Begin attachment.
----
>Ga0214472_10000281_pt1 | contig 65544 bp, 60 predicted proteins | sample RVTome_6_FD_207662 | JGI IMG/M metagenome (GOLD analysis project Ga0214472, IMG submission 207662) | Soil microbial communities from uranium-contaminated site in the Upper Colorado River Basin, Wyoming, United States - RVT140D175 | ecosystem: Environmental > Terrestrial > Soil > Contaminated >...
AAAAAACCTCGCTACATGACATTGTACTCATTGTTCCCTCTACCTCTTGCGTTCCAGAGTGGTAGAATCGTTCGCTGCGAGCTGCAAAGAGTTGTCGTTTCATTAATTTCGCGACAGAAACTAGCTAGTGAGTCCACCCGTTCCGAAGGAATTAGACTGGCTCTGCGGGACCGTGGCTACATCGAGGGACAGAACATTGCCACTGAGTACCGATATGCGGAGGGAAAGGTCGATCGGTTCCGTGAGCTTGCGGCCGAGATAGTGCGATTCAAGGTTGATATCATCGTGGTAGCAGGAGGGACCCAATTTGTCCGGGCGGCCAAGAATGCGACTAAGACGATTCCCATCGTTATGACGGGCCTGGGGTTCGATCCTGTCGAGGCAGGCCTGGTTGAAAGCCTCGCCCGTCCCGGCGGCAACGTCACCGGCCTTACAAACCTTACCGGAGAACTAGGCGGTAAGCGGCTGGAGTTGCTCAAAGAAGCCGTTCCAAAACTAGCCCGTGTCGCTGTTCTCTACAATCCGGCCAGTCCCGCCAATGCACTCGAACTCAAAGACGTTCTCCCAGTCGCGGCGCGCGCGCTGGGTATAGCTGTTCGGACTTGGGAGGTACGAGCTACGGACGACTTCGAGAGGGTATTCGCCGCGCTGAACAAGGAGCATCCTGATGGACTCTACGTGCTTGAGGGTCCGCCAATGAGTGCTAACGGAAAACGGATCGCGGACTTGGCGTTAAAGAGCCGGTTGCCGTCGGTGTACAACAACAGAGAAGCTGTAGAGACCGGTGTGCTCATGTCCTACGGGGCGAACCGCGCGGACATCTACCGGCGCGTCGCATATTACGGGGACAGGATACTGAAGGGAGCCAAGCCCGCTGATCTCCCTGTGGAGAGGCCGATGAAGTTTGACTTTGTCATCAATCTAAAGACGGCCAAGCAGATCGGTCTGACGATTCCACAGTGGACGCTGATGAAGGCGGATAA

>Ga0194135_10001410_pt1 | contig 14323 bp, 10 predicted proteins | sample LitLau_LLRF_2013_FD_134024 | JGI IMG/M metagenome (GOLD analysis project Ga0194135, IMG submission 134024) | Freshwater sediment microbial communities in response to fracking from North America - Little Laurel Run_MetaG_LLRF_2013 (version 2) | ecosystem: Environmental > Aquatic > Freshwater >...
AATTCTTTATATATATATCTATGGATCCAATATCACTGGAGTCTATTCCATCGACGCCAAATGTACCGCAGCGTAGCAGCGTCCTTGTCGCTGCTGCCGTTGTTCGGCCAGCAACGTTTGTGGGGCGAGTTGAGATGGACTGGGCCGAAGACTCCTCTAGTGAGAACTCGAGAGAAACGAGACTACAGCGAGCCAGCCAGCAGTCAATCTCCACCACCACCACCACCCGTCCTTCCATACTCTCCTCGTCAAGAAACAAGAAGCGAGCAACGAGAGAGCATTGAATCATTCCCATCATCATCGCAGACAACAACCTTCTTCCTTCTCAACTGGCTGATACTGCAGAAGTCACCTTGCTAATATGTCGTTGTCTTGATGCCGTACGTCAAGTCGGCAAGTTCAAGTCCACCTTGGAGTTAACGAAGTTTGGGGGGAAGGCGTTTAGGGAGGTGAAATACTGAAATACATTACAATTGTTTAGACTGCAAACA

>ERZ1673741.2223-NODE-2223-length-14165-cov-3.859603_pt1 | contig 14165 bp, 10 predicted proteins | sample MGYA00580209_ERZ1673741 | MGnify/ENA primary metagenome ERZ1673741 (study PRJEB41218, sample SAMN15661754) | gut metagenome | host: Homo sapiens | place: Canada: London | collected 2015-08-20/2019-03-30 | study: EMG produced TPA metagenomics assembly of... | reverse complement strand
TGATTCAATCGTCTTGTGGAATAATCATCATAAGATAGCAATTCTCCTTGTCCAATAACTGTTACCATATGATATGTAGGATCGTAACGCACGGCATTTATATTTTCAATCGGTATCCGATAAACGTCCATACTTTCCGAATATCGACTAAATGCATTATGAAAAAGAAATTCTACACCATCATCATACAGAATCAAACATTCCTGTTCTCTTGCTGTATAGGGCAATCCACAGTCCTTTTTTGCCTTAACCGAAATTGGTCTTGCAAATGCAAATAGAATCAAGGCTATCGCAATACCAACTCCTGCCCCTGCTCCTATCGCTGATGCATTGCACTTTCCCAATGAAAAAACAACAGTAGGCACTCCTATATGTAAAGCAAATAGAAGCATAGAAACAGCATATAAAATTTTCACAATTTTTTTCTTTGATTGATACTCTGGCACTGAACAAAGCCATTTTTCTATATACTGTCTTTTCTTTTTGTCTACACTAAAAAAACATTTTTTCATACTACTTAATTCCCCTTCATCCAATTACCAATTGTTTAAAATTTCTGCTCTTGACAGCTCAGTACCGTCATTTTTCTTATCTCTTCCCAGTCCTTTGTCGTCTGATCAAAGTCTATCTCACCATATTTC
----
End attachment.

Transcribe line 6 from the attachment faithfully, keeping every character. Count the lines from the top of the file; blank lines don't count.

TGATTCAATCGTCTTGTGGAATAATCATCATAAGATAGCAATTCTCCTTGTCCAATAACTGTTACCATATGATATGTAGGATCGTAACGCACGGCATTTATATTTTCAATCGGTATCCGATAAACGTCCATACTTTCCGAATATCGACTAAATGCATTATGAAAAAGAAATTCTACACCATCATCATACAGAATCAAACATTCCTGTTCTCTTGCTGTATAGGGCAATCCACAGTCCTTTTTTGCCTTAACCGAAATTGGTCTTGCAAATGCAAATAGAATCAAGGCTATCGCAATACCAACTCCTGCCCCTGCTCCTATCGCTGATGCATTGCACTTTCCCAATGAAAAAACAACAGTAGGCACTCCTATATGTAAAGCAAATAGAAGCATAGAAACAGCATATAAAATTTTCACAATTTTTTTCTTTGATTGATACTCTGGCACTGAACAAAGCCATTTTTCTATATACTGTCTTTTCTTTTTGTCTACACTAAAAAAACATTTTTTCATACTACTTAATTCCCCTTCATCCAATTACCAATTGTTTAAAATTTCTGCTCTTGACAGCTCAGTACCGTCATTTTTCTTATCTCTTCCCAGTCCTTTGTCGTCTGATCAAAGTCTATCTCACCATATTTC